‘A Brother’s Whisper’: A sobering epiphany of Black American life in America
Courtesy of Colored Section Films

Now I lay me down before I go to sleep,
In a troubled world, I pray the Lord to keep
Keep hatred from the mighty
And the mighty from the small
Heaven help us all.
(Lyrics from “Heaven Help Us All” by Stevie Wonder)

LOS ANGELES — Yes, heaven please, help us all!

The films at the Pan African Film Festival (PAFF) this year have been emotionally painful, and true to life, for Black Africans and African Americans. Being Black, and living in America is horribly tough!

A Brother’s Whisper was for me the epitome of the feelings of anger, love, laughter, distress, and sorrow of being Black in this country. The cast of excellent actors was the start for this very poignant film.

Written and directed by Jacinto Taras Riddick, A Brother’s Whisper opens with husband and wife in a lovemaking scene. The wife, Leona Bordoux (Lekethia Dalcoe), is left basically unsatisfied, with many questions as to what is going on with her husband David Bordoux (Che Ayende, also a co-producer). Later on, they have a visit from the husband’s brother, Solomon (Jacinto Taras Riddick, also director, producer, and screenwriter), who is returning from three tours of duty in the Iraq and Afghanistan wars.

Solomon is noticeably brash in expressing his disgust with the changes he sees in New York, such as continuing gentrification and loss of housing for the community. And he confronts any interracial dating with repugnant commentary. One might say the brother sometimes verged on total rudeness and discourteousness, but not without good reason. He has been diagnosed with PTSD.

Leona and David are overjoyed to have Solomon come to stay with them, celebrating with a nice meal and Leona’s moving, genuine blessing. The reunion is heartfelt, but Solomon wants to get to the bottom of why he and his brother have started having so many difficulties in their relationship, when they had always been so close and mutually supportive. This is also where things start to go a little haywire between them.  There is love expressed throughout the film, but about a third of a way into the film, many emotions start emerging that overshadow the family love.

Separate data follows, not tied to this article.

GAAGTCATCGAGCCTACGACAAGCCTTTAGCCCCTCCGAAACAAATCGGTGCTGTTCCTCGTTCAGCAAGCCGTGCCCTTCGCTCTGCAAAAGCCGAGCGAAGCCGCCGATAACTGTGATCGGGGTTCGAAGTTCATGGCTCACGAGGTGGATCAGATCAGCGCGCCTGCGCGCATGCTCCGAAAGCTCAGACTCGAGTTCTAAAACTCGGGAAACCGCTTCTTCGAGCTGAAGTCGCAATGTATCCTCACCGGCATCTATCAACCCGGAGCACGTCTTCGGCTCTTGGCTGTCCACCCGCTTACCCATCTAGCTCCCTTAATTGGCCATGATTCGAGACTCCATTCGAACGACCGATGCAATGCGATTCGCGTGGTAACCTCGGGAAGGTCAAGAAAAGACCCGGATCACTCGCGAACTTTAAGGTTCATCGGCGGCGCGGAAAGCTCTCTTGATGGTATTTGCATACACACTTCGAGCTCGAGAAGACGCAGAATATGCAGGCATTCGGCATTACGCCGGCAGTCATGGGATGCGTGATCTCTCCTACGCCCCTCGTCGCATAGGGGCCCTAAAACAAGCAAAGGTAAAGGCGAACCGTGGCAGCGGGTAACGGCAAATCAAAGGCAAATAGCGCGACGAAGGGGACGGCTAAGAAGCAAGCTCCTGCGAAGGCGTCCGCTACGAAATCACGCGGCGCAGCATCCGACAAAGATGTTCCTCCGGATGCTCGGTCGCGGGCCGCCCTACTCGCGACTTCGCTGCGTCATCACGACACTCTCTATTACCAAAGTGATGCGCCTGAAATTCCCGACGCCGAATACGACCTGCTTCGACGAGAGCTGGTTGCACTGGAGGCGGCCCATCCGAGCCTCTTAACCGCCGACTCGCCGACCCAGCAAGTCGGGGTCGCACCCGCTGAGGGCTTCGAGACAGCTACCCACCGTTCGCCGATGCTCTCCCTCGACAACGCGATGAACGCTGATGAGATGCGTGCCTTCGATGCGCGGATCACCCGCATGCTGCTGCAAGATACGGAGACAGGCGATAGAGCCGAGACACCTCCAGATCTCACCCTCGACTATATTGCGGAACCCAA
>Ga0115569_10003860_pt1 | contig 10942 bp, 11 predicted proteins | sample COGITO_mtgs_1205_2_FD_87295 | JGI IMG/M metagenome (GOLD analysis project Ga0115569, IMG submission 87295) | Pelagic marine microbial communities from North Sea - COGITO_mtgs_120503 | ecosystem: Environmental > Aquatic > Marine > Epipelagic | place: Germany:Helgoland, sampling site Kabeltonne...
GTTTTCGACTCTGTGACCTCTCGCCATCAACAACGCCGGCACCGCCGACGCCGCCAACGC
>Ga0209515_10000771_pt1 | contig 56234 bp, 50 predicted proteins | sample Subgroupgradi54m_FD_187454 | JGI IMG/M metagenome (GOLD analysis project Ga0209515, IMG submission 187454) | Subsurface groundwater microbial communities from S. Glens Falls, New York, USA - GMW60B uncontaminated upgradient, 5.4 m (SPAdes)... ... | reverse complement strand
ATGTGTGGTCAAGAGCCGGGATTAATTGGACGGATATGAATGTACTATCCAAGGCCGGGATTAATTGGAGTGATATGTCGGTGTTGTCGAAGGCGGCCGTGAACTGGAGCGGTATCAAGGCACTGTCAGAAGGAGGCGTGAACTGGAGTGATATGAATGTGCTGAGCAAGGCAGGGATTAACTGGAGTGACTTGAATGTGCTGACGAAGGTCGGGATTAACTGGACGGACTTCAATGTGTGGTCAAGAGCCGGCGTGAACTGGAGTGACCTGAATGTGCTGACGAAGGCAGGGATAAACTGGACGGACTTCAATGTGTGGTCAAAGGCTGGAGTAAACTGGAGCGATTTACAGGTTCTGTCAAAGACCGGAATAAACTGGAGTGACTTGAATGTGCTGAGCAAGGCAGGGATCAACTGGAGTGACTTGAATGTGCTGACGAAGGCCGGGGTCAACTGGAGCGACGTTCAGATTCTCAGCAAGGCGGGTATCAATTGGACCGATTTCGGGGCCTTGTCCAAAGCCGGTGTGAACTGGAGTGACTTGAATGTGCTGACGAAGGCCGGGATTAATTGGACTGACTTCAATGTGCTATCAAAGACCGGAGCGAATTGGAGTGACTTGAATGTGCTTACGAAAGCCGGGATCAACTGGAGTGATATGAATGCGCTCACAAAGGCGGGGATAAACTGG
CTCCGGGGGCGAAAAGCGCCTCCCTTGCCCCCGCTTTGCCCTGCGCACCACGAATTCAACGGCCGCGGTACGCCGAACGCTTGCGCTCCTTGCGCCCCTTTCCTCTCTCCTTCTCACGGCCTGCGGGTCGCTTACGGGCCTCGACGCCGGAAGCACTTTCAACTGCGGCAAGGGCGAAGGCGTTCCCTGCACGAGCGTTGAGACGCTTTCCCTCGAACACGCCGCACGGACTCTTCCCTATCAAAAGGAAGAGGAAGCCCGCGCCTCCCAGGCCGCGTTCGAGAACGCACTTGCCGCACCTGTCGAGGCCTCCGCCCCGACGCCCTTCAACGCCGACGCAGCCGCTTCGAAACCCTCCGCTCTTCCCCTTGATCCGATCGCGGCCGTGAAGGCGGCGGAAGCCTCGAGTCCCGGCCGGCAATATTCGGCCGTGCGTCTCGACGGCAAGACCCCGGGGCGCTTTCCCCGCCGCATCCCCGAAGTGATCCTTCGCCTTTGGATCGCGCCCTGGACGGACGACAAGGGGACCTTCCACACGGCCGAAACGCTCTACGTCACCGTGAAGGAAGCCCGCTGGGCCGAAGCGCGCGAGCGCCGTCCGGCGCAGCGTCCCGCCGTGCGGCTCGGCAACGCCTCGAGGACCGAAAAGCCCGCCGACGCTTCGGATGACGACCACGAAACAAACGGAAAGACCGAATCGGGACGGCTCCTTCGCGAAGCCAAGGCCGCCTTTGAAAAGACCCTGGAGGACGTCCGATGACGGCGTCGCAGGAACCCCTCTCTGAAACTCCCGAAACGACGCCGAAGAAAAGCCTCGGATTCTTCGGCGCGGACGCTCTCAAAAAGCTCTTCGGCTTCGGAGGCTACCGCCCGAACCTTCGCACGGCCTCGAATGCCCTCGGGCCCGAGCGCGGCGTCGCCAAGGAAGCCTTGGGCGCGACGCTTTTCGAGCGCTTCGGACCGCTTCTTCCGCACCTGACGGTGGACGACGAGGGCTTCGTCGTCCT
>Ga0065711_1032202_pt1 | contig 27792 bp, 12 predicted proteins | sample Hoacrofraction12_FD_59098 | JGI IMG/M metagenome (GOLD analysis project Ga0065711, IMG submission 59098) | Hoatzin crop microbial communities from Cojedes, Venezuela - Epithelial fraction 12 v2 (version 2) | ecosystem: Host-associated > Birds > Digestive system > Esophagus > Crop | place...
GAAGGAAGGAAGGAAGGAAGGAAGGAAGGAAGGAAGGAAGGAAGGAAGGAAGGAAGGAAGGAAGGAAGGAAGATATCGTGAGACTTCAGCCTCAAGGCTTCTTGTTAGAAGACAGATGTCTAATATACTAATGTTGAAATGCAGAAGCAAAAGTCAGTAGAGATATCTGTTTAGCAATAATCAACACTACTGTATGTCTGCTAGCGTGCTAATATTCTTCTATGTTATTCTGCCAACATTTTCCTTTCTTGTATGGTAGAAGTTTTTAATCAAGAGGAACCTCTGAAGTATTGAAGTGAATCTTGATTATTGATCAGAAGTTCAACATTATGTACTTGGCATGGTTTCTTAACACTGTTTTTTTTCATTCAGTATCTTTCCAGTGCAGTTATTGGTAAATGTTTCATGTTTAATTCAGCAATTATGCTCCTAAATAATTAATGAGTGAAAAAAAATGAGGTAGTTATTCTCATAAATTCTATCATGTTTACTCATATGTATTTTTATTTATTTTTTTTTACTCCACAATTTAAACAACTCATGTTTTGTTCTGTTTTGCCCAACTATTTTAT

Solomon begins having auditory hallucinations of bombings and loud gunfire—exactly what he had experienced in both wars. It frightens David sharply because Solomon seemed to be acting out those very scenes he was hallucinating about. David becomes more concerned about this when he catches Solomon cleaning and playing with his revolver. As he watches Solomon intensely and with some distrust, Solomon assures him that he would never ever hurt his family.

These various changes of mood keep a viewer wanting to be engaged with everything and everyone on the screen, but also make one wish for an escape from the surprises, suspense, and the sinking feeling of emotional defeat.

The writer uses this filmscript to bring in a wide range of variables that affect Black people and their communities. Drug addiction, homosexuality, homophobia, violence—all are dealt with here, primarily in realistic form. Almost anyone who is Black, or should I say just human, could relate to the intricate changes that occur, such as sudden fights erupting almost without provocation, trying to hide one’s homosexuality, the true love between the Black man and the Black woman, and true love that exists between two homosexual partners. Despite David’s essential homosexuality, he declares to Solomon how much he loves Leona, everything about her being.

Resura Arkestra is the musician and band leader. He employs a fusion of African, jazz, Latin and Caribbean music that provides a comforting undercurrent through the many different emotions unfolding among the characters. Though the music could be heard clearly, it was also like a hidden, quiet, almost white noise. The genius of the score is one of the film’s greatest attributes.

During Solomon and David’s boxing practice routines (David was also a graceful, talented ballet dancer) there are some violent interactions. One boxing opponent is particularly rude, making disparaging remarks to David regarding his homosexuality (shades of the Emile Griffith story). Their boxing coach, Mark Breland (playing himself), is a wise older man who gingerly handles skirmishes with firmness and tact.

As the compressed (69-minute) film progresses, one feels that our communities are going to need not only civic leaders to step up to the plate, but also leaders appointed by our people to provide wisdom and guidance.

The film unfolds with an indivisible mixture of sobering reality and epiphany, inspiring in the end deep respect for people’s differences, as well as compassion for one’s own and others’ feelings of despair. Kudos to the many talented people involved in editing (L.A.-based Kathleen McAuley) and photography (Jeffrey Akers). Production, lighting, and sound masters go well beyond the minimum to bring about a result not only great to watch but summoning memories of many New York scenes.


Jo Allen-Eure
Jo Allen-Eure

Jo Allen-Eure writes from Los Angeles.